75(2004); http://dx.doi.org/10.1063/1.1642743View Description Hide Description
Seminal field ionization detection of a supersonic helium beam is reported, including intensity measurements on a continuous beam and time-of-flightmeasurements on a chopped beam. Also unique to these experiments is the care with which the field ionization tip was prepared and characterized prior to its use. Comparative measurements on a static helium gas are presented and the effective detection area of the field ionization tip is extracted for both beam and static gas. These areas are much smaller than those reported in previous experiments, suggesting that detection efficiency depends strongly on energy and momentum transfer during the initial atom–tip collision.
Quantitative characterization of friction coefficient using lateral force microscope in the wearless regime75(2004); http://dx.doi.org/10.1063/1.1637436View Description Hide Description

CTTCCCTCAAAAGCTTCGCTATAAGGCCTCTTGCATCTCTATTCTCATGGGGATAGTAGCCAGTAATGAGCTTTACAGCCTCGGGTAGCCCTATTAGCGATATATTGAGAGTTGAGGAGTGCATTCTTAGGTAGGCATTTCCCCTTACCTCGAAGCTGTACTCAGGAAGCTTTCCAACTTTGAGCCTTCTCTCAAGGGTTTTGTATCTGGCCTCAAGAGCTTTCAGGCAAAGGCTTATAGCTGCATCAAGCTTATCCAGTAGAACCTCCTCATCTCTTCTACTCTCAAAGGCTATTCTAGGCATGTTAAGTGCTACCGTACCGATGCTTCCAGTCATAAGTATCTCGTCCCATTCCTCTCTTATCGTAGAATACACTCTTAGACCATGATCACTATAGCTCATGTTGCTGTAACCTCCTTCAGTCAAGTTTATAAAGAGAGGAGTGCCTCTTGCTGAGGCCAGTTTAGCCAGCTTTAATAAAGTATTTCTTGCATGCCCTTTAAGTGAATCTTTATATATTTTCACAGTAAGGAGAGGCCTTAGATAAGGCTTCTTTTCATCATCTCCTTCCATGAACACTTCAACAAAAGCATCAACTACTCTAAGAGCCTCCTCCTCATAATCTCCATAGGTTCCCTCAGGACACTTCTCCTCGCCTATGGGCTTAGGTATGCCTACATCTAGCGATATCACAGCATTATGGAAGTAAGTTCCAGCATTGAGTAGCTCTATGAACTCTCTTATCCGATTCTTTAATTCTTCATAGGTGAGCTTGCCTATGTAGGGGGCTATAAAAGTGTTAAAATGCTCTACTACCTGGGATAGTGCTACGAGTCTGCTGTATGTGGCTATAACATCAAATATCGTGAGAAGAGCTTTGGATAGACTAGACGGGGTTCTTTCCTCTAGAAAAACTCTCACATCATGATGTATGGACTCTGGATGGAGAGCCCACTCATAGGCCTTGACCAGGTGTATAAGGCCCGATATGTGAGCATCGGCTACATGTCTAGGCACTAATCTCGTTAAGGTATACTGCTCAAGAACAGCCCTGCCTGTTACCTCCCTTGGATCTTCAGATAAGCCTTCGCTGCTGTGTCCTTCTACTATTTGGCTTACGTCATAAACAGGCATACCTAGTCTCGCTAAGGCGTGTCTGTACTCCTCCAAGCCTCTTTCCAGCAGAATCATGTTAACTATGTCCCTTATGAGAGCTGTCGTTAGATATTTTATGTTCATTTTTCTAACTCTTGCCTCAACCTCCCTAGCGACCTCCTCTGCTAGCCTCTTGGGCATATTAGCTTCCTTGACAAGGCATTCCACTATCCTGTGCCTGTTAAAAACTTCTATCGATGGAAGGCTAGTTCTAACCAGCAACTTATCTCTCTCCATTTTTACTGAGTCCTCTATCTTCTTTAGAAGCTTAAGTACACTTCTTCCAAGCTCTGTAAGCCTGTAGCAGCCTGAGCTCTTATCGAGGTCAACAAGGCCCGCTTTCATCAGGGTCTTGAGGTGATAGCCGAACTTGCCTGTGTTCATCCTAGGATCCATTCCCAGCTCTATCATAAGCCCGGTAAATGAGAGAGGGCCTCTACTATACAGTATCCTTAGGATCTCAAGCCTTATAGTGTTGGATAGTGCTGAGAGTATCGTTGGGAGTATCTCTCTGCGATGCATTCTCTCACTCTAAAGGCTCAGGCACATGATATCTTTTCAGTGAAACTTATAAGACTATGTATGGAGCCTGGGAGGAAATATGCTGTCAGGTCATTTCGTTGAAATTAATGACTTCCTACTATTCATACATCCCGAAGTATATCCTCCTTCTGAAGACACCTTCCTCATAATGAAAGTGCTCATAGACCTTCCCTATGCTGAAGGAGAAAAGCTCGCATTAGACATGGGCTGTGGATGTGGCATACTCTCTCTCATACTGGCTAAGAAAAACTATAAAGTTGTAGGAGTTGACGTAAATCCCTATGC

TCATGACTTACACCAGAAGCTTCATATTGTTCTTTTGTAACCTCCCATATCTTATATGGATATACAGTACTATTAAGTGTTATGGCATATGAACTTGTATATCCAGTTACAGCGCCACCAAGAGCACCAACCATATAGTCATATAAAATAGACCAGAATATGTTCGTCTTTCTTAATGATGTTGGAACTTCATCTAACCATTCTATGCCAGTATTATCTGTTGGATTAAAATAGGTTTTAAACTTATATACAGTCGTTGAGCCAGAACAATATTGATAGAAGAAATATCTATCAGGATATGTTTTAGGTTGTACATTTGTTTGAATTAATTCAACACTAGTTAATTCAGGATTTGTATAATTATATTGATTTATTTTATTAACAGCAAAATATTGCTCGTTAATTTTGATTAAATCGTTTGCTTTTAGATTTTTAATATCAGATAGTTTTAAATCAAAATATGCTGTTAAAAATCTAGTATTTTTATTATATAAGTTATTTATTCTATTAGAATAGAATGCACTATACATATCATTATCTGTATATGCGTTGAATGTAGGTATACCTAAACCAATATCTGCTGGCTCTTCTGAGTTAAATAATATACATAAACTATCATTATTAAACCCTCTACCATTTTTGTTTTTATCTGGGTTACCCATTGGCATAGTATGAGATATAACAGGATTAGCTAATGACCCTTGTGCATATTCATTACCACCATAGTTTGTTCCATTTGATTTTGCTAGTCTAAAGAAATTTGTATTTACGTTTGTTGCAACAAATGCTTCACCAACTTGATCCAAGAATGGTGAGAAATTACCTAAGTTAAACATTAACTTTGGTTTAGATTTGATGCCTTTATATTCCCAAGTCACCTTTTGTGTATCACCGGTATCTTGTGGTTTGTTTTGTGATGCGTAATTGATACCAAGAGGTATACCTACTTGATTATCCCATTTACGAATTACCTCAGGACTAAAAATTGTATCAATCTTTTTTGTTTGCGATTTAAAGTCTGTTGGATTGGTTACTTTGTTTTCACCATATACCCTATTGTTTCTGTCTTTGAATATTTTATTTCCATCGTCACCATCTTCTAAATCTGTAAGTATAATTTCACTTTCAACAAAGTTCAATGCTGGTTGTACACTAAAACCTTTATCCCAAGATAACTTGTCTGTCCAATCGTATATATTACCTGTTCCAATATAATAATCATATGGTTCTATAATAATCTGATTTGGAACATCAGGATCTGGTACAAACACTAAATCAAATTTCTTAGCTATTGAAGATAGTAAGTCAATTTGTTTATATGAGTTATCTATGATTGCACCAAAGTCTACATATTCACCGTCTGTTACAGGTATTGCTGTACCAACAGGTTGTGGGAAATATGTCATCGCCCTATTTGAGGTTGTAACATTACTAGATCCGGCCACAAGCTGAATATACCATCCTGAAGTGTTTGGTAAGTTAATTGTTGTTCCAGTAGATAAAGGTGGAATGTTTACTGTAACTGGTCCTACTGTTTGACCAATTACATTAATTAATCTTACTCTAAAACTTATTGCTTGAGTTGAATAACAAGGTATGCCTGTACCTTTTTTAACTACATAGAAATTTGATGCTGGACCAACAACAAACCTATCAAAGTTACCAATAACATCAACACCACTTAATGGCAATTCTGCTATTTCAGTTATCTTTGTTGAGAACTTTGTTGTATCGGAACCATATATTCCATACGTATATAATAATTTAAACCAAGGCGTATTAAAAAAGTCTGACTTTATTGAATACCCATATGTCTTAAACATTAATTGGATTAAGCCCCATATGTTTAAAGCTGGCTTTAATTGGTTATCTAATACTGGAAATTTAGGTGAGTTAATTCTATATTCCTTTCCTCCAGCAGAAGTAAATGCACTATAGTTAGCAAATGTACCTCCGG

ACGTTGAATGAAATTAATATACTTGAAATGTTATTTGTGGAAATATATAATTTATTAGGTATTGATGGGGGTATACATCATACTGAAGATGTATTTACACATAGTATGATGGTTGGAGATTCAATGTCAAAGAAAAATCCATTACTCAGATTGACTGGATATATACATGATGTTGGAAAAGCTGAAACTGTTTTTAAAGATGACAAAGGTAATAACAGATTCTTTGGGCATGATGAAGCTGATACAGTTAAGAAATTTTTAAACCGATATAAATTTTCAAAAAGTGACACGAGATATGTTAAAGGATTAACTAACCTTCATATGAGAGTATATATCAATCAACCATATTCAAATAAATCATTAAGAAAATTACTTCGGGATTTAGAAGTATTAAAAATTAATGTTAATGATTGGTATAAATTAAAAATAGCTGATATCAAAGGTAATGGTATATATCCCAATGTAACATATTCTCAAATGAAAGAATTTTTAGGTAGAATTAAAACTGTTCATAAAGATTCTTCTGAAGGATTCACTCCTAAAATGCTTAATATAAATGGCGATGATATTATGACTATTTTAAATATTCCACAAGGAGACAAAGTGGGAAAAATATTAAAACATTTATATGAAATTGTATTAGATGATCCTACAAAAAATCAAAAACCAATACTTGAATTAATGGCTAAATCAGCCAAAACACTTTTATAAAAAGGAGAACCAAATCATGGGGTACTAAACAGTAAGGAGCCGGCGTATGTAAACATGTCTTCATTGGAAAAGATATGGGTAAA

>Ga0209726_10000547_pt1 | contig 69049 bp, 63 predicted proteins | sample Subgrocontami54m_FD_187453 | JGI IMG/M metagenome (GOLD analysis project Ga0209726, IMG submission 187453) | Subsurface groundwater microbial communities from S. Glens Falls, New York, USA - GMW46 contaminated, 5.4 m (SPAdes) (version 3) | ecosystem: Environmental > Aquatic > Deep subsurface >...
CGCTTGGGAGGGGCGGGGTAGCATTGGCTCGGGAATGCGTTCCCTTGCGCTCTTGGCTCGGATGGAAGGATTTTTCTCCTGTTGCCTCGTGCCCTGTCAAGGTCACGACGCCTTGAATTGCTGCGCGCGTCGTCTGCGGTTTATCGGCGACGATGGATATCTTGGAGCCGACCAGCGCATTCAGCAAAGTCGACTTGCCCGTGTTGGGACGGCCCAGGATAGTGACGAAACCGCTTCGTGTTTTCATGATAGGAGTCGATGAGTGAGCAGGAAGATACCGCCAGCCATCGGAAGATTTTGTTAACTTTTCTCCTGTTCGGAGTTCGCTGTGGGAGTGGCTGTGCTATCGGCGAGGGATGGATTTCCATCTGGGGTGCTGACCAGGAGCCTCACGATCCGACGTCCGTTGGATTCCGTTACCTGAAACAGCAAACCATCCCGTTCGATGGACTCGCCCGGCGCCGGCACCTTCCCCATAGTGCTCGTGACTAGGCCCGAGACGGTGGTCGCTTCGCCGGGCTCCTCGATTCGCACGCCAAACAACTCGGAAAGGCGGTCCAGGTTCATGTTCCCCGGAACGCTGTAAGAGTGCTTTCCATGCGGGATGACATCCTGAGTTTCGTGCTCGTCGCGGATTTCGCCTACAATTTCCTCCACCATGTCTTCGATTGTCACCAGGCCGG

Absolute quantitative data from atomic force microscopy (AFM)/lateral force microscopy experiments are always difficult to obtain mainly due to the need of the normal force and the friction force calibration. In this article, we developed an experimental method which allows us to extract absolute quantitative friction data without calibrating any force when the relation between and is linear or only calibrating the normal force when the relationship is nonlinear. The technique reported here, is suitable for an atomic force microscope that has the cantilever attached to the piezotube translator and an unguided incident laser beam on the cantilever. We take advantage of the piezotube bending during a large scan (5 μm×5 μm), generally considered as an undesirable effect, to calculate a detection factor that allows the determination of quantitative tribological data. The validity of our experimental method is checked on the extensively AFM studied materials, such as muscovite, silicon, and highly oriented pyrolytic graphite. The experiments are carried out in a load range where the shear stress τ can be expressed as where μ is the friction coefficient, P is the mean contact pressure, and is a parameter related to the tip/sample adhesion. The value of μ is found to be independent of the tip geometry and the pull-off force, and always constant for a given tip/sample couple in the load range investigated.